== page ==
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Patrick Corbin (back spasms) exits early, and Nats’ rally falls short late

Patrick Corbin left in the first inning Tuesday night with back spasms. (Kevin C. Cox/Getty Images)

ATLANTA — After his 12th pitch Tuesday night, Patrick Corbin kicked at the rubber on the Truist Park pitcher’s mound for a bit longer than usual. Then he stepped off, stretched out his back behind the bump, squatted and put his head near his glove.

By that time, Manager Dave Martinez and athletic trainer Paul Lessard had jogged out to meet him. A few moments later, Corbin walked off with Lessard as Martinez remained to hand the ball to his next pitcher.

The Washington Nationals would go on to lose, 3-2, to the Atlanta Braves, inching closer to the century mark in the loss column at 51-97 with 14 games remaining. The Nationals struck out 14 times and left 11 on base, including three in the ninth after trimming their deficit to one run off Braves closer Kenley Jansen.

But the night started with Corbin’s exit, later announced as back spasms. While he was sore afterward, it remains a significant development for a pitcher who, despite well-documented struggles since playing a key role in the Nationals’ 2019 World Series run, has consistently taken the mound every fifth day.

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“If I could’ve pitched, I would’ve. Never want to put the bullpen in a situation like that,” Corbin said. “So I tried to wait as long as I could to see if [the pain] would go away, but it just wasn’t going away. I don’t think it’ll be too serious, but it was something [where] I wasn’t going to be able to throw.”

Tuesday brought his 30th start of the season — he has made at least 30 in every season with the Nationals aside from pandemic-shortened 2020. Those starts haven’t always been pretty, including a 2022 campaign in which he has an MLB-high 18 losses while also leading the way in earned runs allowed (100) and hits (199). But even as bad as he has been for extended stretches, his ability to take the mound every fifth day has helped stabilize a rotation often in flux.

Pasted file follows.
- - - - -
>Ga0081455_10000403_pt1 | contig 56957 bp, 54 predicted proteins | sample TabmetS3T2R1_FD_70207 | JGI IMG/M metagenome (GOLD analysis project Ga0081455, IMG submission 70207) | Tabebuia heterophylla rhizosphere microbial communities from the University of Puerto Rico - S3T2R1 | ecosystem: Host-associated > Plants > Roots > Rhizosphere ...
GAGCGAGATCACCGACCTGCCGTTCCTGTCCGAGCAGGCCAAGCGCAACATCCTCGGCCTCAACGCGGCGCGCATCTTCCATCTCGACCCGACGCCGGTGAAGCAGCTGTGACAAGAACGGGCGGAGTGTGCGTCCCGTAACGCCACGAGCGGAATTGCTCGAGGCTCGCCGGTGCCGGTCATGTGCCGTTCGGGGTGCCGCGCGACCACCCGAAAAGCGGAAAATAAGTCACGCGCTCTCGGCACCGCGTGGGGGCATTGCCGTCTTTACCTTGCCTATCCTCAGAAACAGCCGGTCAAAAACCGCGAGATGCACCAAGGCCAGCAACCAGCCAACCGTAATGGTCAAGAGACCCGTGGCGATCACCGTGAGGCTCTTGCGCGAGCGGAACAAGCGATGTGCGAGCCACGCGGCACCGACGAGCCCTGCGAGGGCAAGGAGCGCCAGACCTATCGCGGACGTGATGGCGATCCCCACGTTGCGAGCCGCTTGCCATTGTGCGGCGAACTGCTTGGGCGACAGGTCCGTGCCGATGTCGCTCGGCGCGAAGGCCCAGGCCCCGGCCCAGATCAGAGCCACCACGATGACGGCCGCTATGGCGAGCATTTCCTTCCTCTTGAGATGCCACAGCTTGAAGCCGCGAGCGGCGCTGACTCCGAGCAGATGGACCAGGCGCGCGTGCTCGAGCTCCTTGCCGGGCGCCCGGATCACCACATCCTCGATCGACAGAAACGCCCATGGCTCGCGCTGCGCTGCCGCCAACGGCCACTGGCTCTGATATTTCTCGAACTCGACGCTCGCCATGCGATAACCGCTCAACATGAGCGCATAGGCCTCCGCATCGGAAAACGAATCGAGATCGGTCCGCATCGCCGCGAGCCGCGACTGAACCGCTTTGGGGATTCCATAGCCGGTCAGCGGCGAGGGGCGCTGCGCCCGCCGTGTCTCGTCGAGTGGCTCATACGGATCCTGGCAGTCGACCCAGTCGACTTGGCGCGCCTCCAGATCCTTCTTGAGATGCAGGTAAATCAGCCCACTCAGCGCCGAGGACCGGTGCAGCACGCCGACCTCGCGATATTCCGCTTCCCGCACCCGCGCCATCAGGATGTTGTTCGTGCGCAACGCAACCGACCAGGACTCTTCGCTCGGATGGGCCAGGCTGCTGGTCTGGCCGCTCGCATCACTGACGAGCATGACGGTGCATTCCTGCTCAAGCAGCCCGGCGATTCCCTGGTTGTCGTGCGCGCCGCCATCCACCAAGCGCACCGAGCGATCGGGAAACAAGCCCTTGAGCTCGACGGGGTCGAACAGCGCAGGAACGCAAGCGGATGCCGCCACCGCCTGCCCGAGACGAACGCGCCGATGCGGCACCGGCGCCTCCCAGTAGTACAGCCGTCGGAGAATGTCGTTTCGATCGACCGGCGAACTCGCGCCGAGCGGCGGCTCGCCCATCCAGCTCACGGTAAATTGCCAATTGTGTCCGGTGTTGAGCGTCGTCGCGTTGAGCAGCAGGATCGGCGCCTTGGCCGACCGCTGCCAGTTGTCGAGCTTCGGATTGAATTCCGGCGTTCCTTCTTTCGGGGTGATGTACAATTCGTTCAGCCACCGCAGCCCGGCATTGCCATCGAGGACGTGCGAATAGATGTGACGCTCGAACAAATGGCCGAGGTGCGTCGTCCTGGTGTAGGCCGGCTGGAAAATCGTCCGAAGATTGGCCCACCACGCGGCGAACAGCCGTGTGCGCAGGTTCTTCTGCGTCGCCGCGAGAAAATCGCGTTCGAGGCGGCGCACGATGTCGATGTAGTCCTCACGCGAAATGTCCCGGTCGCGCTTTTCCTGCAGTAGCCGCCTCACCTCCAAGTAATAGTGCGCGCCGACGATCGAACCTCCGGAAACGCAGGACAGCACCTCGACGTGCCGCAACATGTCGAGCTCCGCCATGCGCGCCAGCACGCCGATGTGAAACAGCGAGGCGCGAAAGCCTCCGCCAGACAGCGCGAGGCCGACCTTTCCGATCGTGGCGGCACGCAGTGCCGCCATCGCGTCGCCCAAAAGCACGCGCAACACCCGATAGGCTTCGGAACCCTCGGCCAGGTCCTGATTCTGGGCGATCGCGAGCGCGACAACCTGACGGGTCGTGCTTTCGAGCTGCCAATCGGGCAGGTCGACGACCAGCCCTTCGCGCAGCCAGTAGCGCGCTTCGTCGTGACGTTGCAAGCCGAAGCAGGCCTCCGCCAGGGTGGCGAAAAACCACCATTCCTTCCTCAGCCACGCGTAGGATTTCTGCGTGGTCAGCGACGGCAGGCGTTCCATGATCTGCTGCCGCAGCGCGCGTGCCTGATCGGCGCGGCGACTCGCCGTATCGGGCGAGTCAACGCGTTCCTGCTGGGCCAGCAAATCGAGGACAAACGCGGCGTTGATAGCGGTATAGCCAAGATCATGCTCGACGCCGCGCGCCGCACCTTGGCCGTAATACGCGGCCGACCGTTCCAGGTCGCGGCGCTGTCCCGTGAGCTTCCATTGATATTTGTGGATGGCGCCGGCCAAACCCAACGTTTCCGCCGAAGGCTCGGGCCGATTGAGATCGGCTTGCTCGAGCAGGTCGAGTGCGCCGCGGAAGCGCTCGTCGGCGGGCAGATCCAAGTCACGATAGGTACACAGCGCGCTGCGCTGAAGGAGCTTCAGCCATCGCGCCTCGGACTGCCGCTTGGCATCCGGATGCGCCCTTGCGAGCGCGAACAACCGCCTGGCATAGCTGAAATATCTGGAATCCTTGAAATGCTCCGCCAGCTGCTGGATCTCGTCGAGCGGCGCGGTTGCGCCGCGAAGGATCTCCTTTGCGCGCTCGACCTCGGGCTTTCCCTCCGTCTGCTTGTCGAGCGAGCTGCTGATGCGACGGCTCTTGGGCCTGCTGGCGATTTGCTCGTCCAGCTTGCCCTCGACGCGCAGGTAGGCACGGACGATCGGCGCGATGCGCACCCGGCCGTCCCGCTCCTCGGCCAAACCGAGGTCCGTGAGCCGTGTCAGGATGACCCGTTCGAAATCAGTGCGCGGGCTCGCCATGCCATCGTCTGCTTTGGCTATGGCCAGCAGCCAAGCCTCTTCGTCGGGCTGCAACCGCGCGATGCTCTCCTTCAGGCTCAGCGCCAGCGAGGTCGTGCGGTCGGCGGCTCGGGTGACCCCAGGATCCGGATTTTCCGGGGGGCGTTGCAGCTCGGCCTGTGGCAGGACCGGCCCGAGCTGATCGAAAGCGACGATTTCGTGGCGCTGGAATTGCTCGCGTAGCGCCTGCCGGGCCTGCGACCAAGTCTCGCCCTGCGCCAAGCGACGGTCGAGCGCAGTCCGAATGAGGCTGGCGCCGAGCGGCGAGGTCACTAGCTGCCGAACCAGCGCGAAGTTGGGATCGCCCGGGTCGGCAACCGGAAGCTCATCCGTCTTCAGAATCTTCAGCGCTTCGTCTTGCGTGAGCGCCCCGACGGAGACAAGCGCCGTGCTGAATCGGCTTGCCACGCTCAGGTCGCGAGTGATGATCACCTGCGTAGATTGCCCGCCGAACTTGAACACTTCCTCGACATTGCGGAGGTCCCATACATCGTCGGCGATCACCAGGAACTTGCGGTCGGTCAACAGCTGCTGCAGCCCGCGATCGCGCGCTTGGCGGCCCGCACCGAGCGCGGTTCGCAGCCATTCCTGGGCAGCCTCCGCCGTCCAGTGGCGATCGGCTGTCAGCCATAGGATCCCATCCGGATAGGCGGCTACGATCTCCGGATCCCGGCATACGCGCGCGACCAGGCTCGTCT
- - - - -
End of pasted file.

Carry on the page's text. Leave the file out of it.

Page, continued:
Corbin said he doesn’t believe the injury is too serious, but the left-hander is only the latest Nationals pitcher bitten by the bug. Stephen Strasburg (thoracic outlet syndrome) and Joe Ross (Tommy John surgery) combined to make just one start. Aníbal Sánchez didn’t make a start until mid-July after spending the first three months of the year rehabbing a neck impingement.

Cade Cavalli made his major league debut Aug. 26 before ending up on the injured list a few days later with right shoulder inflammation, the same injury that forced Erick Fedde to miss nearly a month.

In the short term, Corbin’s injury forced the Nationals bullpen to cover the final 7⅓ innings Tuesday and complicated Martinez’s pitching plans for the rest of the series. Martinez didn’t want to name a starter for Wednesday ahead of Tuesday’s game until he saw the state of his bullpen; Paolo Espino will start the series finale, Martinez said following the loss.

The Nationals ended up using four relievers to cover the rest of the game. Erasmo Ramirez entered first and pitched three innings. In the fourth inning, Ramirez allowed a single to Matt Olson, prompting a mound visit from pitching coach Jim Hickey ahead of an at-bat against Travis ­d’Arnaud. The Braves’ catcher then hit the first pitch he saw out of the ballpark to give Atlanta a 2-0 lead.

Washington couldn’t solve Braves starter Charlie Morton. The Nationals repeatedly chased his curveball, even when it didn’t threaten the strike zone, striking out nine times against the right-hander, seven on his curve alone.

But in the sixth, the Nationals put runners on the corners to end Morton’s night. Joey Meneses came in to score when Braves second baseman Vaughn Grissom made a throwing error on a tailor-made double play ball to cut the Braves’ lead to 2-1.

Jordan Weems, Hunter Harvey and Kyle Finnegan covered the rest of the game. Dansby Swanson hit a solo shot off Finnegan to give the Braves (93-55) a much-needed insurance run in the eighth.

The Nationals scored in the ninth on a two-out RBI single by Luis García, then loaded the bases for Luke Voit, who flied out to center field to end the game.

“We ended up being all right,” Martinez said of the bullpen. “The guys came out and threw the ball well. And the beauty of it, we [were] in the game until the end.”

How did Nelson Cruz feel after batting practice Monday? Martinez said Cruz was having trouble focusing out of his left eye while hitting. He has been sidelined with eye inflammation since Sept. 13 and has been taking medicine to address his vision. Martinez said the team will reassess Cruz’s status in a day or two.

A former National announces his retirement. Catcher Kurt Suzuki, who had stints in Washington from 2012 to 2013 and 2019 to 2020, when he was a part of the 2019 World Series roster, said he plans to retire at the end of the season. He made one all-star appearance with the Minnesota Twins and played for five teams; he currently plays for the Los Angeles Angels.

In four seasons with Washington, Suzuki hit .252 with 27 home runs and 130 RBI.

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